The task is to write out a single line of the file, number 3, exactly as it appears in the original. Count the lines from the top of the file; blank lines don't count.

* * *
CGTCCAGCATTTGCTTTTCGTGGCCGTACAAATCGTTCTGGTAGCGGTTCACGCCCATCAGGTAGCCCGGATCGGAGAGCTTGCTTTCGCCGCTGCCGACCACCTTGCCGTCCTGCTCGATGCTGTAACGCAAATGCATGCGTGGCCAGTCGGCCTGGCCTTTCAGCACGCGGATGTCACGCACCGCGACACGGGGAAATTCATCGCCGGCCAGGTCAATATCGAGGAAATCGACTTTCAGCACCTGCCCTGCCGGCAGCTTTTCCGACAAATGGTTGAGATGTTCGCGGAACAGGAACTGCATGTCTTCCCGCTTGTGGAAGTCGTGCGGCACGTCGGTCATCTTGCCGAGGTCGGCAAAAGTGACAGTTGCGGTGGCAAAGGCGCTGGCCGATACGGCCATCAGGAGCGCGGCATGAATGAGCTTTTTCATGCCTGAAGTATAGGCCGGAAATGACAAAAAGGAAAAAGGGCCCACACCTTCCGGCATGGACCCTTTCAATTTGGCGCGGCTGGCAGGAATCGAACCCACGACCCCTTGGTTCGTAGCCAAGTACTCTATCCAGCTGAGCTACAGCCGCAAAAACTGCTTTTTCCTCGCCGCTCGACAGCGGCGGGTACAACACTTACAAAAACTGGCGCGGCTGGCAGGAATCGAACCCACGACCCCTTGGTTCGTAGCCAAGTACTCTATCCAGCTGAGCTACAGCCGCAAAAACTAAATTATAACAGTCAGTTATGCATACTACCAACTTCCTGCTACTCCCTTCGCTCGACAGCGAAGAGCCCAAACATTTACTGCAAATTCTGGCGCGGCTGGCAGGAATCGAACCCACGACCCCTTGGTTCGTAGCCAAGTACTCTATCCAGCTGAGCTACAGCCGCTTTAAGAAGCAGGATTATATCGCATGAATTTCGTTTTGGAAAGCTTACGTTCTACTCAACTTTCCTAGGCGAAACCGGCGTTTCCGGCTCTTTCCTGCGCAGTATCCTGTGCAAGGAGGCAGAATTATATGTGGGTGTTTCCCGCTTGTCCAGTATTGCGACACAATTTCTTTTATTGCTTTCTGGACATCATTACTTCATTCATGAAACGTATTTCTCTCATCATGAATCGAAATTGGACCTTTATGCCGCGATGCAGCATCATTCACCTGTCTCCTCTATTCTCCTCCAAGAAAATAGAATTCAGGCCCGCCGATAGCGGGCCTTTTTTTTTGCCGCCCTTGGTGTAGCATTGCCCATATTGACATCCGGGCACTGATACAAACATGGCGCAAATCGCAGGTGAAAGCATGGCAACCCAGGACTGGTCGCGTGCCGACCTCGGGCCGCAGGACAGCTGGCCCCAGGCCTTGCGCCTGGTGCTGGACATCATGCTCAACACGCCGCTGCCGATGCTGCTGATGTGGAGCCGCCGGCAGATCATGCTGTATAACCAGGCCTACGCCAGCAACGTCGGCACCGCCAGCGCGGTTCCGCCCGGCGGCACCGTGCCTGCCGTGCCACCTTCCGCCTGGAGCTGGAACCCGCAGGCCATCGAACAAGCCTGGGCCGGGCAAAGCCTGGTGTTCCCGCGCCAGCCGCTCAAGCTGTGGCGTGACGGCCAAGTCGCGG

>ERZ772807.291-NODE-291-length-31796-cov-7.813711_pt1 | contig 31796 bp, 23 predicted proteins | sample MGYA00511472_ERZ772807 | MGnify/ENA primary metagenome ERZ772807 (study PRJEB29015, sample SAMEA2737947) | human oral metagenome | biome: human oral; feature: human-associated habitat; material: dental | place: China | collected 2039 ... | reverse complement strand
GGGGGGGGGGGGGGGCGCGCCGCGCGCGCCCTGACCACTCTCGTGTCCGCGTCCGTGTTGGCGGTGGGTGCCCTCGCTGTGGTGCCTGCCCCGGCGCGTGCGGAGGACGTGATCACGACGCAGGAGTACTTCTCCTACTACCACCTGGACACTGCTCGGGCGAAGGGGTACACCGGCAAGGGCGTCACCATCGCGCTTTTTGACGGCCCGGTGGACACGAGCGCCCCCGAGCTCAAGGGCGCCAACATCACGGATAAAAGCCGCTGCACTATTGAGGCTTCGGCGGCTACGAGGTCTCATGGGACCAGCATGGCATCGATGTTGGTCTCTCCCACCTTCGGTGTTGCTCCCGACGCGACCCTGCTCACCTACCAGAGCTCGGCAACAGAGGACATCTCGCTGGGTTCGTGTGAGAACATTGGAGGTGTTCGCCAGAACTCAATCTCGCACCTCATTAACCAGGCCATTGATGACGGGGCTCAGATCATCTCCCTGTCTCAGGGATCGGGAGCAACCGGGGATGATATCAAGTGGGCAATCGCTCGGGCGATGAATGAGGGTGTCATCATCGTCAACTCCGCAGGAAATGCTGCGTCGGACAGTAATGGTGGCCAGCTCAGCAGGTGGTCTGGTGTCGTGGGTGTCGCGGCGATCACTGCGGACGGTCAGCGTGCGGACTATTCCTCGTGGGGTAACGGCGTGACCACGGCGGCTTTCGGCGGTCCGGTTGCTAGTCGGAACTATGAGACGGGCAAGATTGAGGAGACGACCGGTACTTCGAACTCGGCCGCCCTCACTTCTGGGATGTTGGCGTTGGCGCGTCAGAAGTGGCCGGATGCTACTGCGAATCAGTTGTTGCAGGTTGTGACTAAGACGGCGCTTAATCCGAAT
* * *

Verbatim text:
GGGGGGGGGGGGGGGCGCGCCGCGCGCGCCCTGACCACTCTCGTGTCCGCGTCCGTGTTGGCGGTGGGTGCCCTCGCTGTGGTGCCTGCCCCGGCGCGTGCGGAGGACGTGATCACGACGCAGGAGTACTTCTCCTACTACCACCTGGACACTGCTCGGGCGAAGGGGTACACCGGCAAGGGCGTCACCATCGCGCTTTTTGACGGCCCGGTGGACACGAGCGCCCCCGAGCTCAAGGGCGCCAACATCACGGATAAAAGCCGCTGCACTATTGAGGCTTCGGCGGCTACGAGGTCTCATGGGACCAGCATGGCATCGATGTTGGTCTCTCCCACCTTCGGTGTTGCTCCCGACGCGACCCTGCTCACCTACCAGAGCTCGGCAACAGAGGACATCTCGCTGGGTTCGTGTGAGAACATTGGAGGTGTTCGCCAGAACTCAATCTCGCACCTCATTAACCAGGCCATTGATGACGGGGCTCAGATCATCTCCCTGTCTCAGGGATCGGGAGCAACCGGGGATGATATCAAGTGGGCAATCGCTCGGGCGATGAATGAGGGTGTCATCATCGTCAACTCCGCAGGAAATGCTGCGTCGGACAGTAATGGTGGCCAGCTCAGCAGGTGGTCTGGTGTCGTGGGTGTCGCGGCGATCACTGCGGACGGTCAGCGTGCGGACTATTCCTCGTGGGGTAACGGCGTGACCACGGCGGCTTTCGGCGGTCCGGTTGCTAGTCGGAACTATGAGACGGGCAAGATTGAGGAGACGACCGGTACTTCGAACTCGGCCGCCCTCACTTCTGGGATGTTGGCGTTGGCGCGTCAGAAGTGGCCGGATGCTACTGCGAATCAGTTGTTGCAGGTTGTGACTAAGACGGCGCTTAATCCGAAT